RIGHT TO THE FUTURE: CHALLENGES AND OPPORTUNITIES Paradigm shift towards a low-carbon economy is urgent. Opportunity to overhaul existing infrastructure, improve production processes and move towards energy efficiency Evidence shows that cost of adaptation wil be considerable in agriculture, coastal urban and touristic areas, water availability If no multilateral meaningful agreement is reached, the unilateral option will come through protectionist measures in trade of commodities (carbon footprint). Multilateral entails targets, funding and adaptation strategies Adaptation and mitigation require long term planning and new market incentives Considerable levels of innovation in key sectors: infrastructure, transport, industry and new energy alternatives The role of the State needs to be reinforced, expressing a new alliance between the public and private: a new social covenant for a low carbon future
ENERGY INTENSITY ARE NOT IN THE RIGHT TRENDS LATIN AMERICA AND THE CARIBBEAN: ENERGY INTENSITY (Barrels of Oil Equivalent (BOE)/US$ 1000 in 2000 prices, index 1980=100) Source: Economic Commission for Latin America and the Caribbean (ECLAC), on the basis of OLADE, Energy-Economic Information System (SIEE) and International Energy Agency (IEA).
ENERGY EFFICIENCY COULD CONTRIBUTE TO 35% REDUCTIONS IN THE 2030 SCENARIO Fuente: IEA-OECD World Energy Outlook 2006 y % Aumento de eficiencia en Demanda eléctrica y Demanda de combustibles fósiles
GROWTH WITH LOWER POLLUTION IS POSSIBLE Source: CAIT/WRI
Fuente: División de Desarrollo Productivo y Empresarial, CEPAL Índices de brecha energética y productividad relativa, PRODUCTIVITY GAP ADDS TO THE ENERGY CONSUMPTION GAP
Participation by Latin America and the Caribbean in a mitigation scenario: opportunities are concentrated in improving efficiency in industry, transport and buildings Source: Economic Commission for Latin America and the Caribbean (ECLAC), on the basis of UNFCCC(2007). Millions of United States dollars
OPPORTUNITIES FOR ENERGY MITIGATION ( ) Efficiency measures for potential emissions reductions of between 15% and 20% by 2030: –In electricity generation –In managing demand for electricity –In the industrial sector –In transport Increasing renewable sources participation from the current level of 25% to 40% by This will entail removing barriers in the following areas: –Economic and institutional (subsidies, internalizing positive externalities from renewables and negative ones from fossil fuels) –Technical (knowledge of available resources) –Social (acceptance of some renewables and cultural changes) Increase in nuclear energy Introduction of technologies for carbon capture and sequestration in electricity generation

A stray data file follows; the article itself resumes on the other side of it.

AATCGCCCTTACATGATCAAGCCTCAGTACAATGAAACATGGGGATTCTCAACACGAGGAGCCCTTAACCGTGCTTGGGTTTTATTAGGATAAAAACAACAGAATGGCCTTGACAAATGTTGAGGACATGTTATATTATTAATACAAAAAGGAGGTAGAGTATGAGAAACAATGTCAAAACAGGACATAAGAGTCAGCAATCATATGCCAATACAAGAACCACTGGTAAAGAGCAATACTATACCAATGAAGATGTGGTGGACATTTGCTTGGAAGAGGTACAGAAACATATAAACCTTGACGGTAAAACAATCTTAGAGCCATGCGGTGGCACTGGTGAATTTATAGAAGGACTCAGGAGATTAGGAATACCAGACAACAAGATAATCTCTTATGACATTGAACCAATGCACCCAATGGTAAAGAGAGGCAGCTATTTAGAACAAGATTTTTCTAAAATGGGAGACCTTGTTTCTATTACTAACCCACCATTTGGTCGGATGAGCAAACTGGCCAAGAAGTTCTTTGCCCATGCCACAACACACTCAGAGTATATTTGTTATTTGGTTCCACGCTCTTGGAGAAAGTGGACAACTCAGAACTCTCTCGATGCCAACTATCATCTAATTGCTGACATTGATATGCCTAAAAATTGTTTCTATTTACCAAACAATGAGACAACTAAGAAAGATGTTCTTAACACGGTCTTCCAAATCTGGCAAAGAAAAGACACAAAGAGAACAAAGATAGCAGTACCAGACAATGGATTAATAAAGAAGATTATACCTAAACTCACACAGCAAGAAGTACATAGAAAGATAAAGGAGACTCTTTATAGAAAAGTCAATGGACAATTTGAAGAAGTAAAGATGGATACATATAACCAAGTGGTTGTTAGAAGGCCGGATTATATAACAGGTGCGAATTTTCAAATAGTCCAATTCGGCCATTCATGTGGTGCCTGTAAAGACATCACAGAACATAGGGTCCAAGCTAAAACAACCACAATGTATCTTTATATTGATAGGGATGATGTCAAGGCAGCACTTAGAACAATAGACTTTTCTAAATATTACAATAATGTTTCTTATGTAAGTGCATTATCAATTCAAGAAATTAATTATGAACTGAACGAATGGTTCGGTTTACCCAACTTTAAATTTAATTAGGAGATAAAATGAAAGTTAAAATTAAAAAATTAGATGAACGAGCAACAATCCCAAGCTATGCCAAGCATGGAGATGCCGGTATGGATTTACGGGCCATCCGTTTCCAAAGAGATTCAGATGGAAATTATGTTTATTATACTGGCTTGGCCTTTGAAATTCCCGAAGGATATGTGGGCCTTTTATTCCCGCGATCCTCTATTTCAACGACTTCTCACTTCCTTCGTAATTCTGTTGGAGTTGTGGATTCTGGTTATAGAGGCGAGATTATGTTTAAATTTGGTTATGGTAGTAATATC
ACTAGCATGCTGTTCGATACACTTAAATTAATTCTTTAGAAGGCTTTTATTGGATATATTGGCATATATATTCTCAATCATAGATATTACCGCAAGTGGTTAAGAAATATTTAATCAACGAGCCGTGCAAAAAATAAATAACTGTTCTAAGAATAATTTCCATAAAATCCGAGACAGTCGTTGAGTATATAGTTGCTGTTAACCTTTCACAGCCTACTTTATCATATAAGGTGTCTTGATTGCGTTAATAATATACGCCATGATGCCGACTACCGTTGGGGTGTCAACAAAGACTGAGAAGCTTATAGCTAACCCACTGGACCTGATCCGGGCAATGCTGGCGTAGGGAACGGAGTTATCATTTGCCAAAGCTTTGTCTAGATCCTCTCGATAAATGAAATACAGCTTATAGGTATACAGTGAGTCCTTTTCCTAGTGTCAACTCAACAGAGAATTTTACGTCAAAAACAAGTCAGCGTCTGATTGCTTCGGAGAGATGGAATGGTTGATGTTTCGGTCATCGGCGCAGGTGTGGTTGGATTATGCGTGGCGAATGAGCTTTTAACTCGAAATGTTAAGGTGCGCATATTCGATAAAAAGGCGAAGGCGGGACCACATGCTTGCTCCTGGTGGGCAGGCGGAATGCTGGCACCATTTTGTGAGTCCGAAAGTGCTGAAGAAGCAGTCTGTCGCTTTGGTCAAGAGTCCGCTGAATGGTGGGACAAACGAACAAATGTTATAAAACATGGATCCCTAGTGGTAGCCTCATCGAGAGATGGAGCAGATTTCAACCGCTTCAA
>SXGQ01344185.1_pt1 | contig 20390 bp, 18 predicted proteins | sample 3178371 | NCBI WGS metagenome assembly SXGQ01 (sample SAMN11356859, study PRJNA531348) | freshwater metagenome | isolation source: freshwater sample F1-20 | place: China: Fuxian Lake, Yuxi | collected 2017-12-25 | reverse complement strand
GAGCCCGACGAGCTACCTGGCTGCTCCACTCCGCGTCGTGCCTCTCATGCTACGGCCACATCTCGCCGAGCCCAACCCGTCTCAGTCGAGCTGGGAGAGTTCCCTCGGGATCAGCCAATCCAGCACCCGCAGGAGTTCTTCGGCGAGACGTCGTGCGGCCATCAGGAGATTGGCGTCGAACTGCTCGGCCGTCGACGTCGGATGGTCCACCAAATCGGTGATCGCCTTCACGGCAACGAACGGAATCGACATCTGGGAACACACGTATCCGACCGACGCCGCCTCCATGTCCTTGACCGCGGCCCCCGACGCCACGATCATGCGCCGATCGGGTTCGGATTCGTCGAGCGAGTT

Role of ECLAC in the Reviews of the Economics of Climate Change (RECCs) and structure of the Reviews Partner in Mexico (UK, IDB, World Bank), Promotor in Central America (UK), Caribbean (UK) and South America (UK, German, Spanish and Danish Cooperation Agencies, European Union, IDB): Argentina, Chile, Colombia, Bolivia, Ecuador, Paraguay, Peru and Uruguay Methodological Approach countries
CENTRAL OBJECTIVES OF RECCS Measure the baselines for adaptation and mitigation and thus be in a position to compare change scenarios between the two processes and among countries; Build consensus processes and capacity within the countries (technical teams per country-subregion); Draw the attention of government economic agencies in the region to these issues and their relationship with development (government panels in countries); Design low-carbon (double or triple dividend) development strategies; Foresee changes in the international environment in which the region will be immersed in order to adjust trade and investment policy as appropriate.
PRELIMINARY CONCLUSIONS Compared with other regions, ours can position itself proactively at relatively low cost by improving energy efficiency and diversifying energy sources. This will enable the region to capture additional financial and technological flows associated with its participation in the international agenda. Flows can be channeled towards underfinanced areas of the regional energy agenda, which need attention, regardless of the international agenda This strategy will enable the countries to move forward simultaneously with their domestic priorities and assume a proactive role vis-à-vis the international climate change regime, consistent with their own development priorities.